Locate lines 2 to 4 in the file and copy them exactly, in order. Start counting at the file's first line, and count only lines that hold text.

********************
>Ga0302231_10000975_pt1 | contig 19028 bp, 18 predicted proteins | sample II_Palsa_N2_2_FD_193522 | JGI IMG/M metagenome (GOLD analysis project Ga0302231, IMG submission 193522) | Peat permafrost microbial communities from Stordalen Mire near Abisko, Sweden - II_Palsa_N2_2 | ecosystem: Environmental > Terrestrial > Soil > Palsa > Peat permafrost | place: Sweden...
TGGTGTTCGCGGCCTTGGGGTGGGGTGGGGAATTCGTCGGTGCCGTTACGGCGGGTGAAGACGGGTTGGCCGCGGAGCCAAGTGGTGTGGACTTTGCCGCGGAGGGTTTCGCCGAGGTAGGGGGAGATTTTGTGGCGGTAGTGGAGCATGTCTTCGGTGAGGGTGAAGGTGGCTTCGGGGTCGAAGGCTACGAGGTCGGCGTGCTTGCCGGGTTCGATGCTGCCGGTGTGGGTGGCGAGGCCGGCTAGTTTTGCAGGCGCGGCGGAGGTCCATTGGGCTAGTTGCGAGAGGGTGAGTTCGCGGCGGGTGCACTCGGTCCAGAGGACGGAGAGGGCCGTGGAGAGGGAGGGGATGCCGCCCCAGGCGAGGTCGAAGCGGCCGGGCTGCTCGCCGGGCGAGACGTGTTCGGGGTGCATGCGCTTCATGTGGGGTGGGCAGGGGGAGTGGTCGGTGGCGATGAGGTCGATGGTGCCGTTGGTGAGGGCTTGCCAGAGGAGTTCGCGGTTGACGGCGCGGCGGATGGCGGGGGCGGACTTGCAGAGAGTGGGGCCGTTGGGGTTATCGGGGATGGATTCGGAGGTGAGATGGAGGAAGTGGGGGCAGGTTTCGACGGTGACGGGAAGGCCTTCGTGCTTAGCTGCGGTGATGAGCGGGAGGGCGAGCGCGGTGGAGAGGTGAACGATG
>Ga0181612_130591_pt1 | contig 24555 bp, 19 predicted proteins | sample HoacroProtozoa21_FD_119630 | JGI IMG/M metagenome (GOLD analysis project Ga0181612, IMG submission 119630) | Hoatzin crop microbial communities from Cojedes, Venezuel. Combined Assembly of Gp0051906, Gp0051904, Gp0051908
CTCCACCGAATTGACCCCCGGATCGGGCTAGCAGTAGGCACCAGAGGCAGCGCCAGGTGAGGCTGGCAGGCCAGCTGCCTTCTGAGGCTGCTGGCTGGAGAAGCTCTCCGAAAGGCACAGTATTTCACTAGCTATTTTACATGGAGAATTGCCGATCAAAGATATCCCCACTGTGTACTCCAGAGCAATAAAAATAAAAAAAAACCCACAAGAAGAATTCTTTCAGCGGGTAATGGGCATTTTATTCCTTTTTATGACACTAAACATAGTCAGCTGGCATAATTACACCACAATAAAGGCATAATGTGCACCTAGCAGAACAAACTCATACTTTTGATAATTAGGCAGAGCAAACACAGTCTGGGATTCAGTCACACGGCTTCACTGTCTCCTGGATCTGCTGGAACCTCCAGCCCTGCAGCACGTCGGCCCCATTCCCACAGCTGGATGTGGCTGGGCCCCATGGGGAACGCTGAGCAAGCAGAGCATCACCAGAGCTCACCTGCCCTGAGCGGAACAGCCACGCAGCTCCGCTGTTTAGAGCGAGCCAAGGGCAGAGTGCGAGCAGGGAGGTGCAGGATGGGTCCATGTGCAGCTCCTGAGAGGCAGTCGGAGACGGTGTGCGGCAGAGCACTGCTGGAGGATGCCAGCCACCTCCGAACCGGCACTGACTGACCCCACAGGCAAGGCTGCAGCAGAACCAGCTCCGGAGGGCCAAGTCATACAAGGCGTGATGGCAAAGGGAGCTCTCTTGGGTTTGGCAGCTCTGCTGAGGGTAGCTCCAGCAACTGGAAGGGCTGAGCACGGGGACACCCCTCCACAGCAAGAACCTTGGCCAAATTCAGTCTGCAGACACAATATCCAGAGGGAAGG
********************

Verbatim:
TGGTGTTCGCGGCCTTGGGGTGGGGTGGGGAATTCGTCGGTGCCGTTACGGCGGGTGAAGACGGGTTGGCCGCGGAGCCAAGTGGTGTGGACTTTGCCGCGGAGGGTTTCGCCGAGGTAGGGGGAGATTTTGTGGCGGTAGTGGAGCATGTCTTCGGTGAGGGTGAAGGTGGCTTCGGGGTCGAAGGCTACGAGGTCGGCGTGCTTGCCGGGTTCGATGCTGCCGGTGTGGGTGGCGAGGCCGGCTAGTTTTGCAGGCGCGGCGGAGGTCCATTGGGCTAGTTGCGAGAGGGTGAGTTCGCGGCGGGTGCACTCGGTCCAGAGGACGGAGAGGGCCGTGGAGAGGGAGGGGATGCCGCCCCAGGCGAGGTCGAAGCGGCCGGGCTGCTCGCCGGGCGAGACGTGTTCGGGGTGCATGCGCTTCATGTGGGGTGGGCAGGGGGAGTGGTCGGTGGCGATGAGGTCGATGGTGCCGTTGGTGAGGGCTTGCCAGAGGAGTTCGCGGTTGACGGCGCGGCGGATGGCGGGGGCGGACTTGCAGAGAGTGGGGCCGTTGGGGTTATCGGGGATGGATTCGGAGGTGAGATGGAGGAAGTGGGGGCAGGTTTCGACGGTGACGGGAAGGCCTTCGTGCTTAGCTGCGGTGATGAGCGGGAGGGCGAGCGCGGTGGAGAGGTGAACGATG
>Ga0181612_130591_pt1 | contig 24555 bp, 19 predicted proteins | sample HoacroProtozoa21_FD_119630 | JGI IMG/M metagenome (GOLD analysis project Ga0181612, IMG submission 119630) | Hoatzin crop microbial communities from Cojedes, Venezuel. Combined Assembly of Gp0051906, Gp0051904, Gp0051908
CTCCACCGAATTGACCCCCGGATCGGGCTAGCAGTAGGCACCAGAGGCAGCGCCAGGTGAGGCTGGCAGGCCAGCTGCCTTCTGAGGCTGCTGGCTGGAGAAGCTCTCCGAAAGGCACAGTATTTCACTAGCTATTTTACATGGAGAATTGCCGATCAAAGATATCCCCACTGTGTACTCCAGAGCAATAAAAATAAAAAAAAACCCACAAGAAGAATTCTTTCAGCGGGTAATGGGCATTTTATTCCTTTTTATGACACTAAACATAGTCAGCTGGCATAATTACACCACAATAAAGGCATAATGTGCACCTAGCAGAACAAACTCATACTTTTGATAATTAGGCAGAGCAAACACAGTCTGGGATTCAGTCACACGGCTTCACTGTCTCCTGGATCTGCTGGAACCTCCAGCCCTGCAGCACGTCGGCCCCATTCCCACAGCTGGATGTGGCTGGGCCCCATGGGGAACGCTGAGCAAGCAGAGCATCACCAGAGCTCACCTGCCCTGAGCGGAACAGCCACGCAGCTCCGCTGTTTAGAGCGAGCCAAGGGCAGAGTGCGAGCAGGGAGGTGCAGGATGGGTCCATGTGCAGCTCCTGAGAGGCAGTCGGAGACGGTGTGCGGCAGAGCACTGCTGGAGGATGCCAGCCACCTCCGAACCGGCACTGACTGACCCCACAGGCAAGGCTGCAGCAGAACCAGCTCCGGAGGGCCAAGTCATACAAGGCGTGATGGCAAAGGGAGCTCTCTTGGGTTTGGCAGCTCTGCTGAGGGTAGCTCCAGCAACTGGAAGGGCTGAGCACGGGGACACCCCTCCACAGCAAGAACCTTGGCCAAATTCAGTCTGCAGACACAATATCCAGAGGGAAGG